The Rime of the Ancient Mariner

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The Rime of the Ancient Mariner
© Richard Hubert Smith
Those who know her only as Petunia Dursley – or, at a stretch, as reluctant killer Marnie Stonebrook in ‘True Blood’ – probably stand to get the most out of Fiona Shaw’s new stage presentation. The formidable Irish actress has been a mainstay of operatic and theatrical circles for some time now; one of the joys of her performances is to see her expand dramatically on the sparkling energy that she channels into her (always too brief) roles in mainstream films. Her burning intensity is just what this production of Coleridge’s canonical poem ‘The Rime of the Ancient Mariner’ (about a sailor’s brush with death) needs: bar support from hyper-kinetic dancer Daniel Hay-Gordon, this is essentially a one-(wo)man show, and Shaw imbues it with all the theatrics of a West End production. As if to balance out her performance, Kim Brandstrup’s choreography is strikingly restrained, Phyllida Lloyd’s staging sparse and somber. The show arrives at the Théâtre des Bouffes du Nord on the back of strong reviews in New York and London (where it was staged in disused tunnels beneath Waterloo station). A suitably chilling night out for these cold winter months.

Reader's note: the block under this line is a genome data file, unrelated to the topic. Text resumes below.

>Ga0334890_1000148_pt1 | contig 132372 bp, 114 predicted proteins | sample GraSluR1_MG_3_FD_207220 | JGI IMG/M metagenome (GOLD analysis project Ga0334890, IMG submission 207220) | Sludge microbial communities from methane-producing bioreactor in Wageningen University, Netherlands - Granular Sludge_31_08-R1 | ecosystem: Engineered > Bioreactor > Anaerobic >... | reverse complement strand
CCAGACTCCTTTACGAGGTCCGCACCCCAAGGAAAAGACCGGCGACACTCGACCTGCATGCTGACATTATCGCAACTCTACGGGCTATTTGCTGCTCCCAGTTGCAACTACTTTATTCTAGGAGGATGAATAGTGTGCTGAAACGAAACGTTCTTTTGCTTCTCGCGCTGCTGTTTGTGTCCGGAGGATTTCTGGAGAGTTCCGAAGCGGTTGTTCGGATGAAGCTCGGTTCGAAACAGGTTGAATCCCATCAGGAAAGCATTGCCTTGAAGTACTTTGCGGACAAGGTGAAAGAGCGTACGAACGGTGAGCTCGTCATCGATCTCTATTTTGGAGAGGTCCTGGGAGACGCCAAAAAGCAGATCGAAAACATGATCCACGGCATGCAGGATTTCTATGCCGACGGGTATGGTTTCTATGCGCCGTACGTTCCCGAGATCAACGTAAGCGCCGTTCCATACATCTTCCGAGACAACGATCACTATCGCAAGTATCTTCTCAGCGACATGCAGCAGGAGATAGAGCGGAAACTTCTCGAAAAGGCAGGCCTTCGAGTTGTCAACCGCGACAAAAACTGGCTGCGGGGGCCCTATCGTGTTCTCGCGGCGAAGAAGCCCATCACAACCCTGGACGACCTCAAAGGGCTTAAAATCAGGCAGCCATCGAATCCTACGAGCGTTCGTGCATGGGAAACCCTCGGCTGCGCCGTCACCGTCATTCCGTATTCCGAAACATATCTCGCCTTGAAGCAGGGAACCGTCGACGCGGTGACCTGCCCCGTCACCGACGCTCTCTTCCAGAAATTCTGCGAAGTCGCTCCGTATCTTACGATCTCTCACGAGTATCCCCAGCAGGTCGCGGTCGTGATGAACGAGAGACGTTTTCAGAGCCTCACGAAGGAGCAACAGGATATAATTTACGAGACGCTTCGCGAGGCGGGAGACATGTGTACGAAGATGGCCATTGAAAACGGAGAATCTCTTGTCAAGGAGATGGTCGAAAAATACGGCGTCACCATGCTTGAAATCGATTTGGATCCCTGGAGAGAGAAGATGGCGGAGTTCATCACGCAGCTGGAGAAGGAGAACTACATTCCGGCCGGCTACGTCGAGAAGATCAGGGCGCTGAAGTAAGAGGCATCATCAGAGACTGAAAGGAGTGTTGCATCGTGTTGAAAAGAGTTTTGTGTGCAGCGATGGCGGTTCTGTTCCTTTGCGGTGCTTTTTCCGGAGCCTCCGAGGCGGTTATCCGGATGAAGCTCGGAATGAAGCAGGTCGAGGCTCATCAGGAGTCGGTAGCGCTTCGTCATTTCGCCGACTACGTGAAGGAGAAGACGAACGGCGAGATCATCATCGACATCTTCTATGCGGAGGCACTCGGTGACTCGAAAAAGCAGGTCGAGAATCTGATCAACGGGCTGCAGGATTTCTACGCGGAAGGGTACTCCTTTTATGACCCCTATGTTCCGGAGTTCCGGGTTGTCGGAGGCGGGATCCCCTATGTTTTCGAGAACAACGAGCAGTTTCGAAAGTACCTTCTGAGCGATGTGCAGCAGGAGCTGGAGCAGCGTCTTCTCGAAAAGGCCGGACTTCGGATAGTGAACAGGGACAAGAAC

By: Alex Dudok de Wit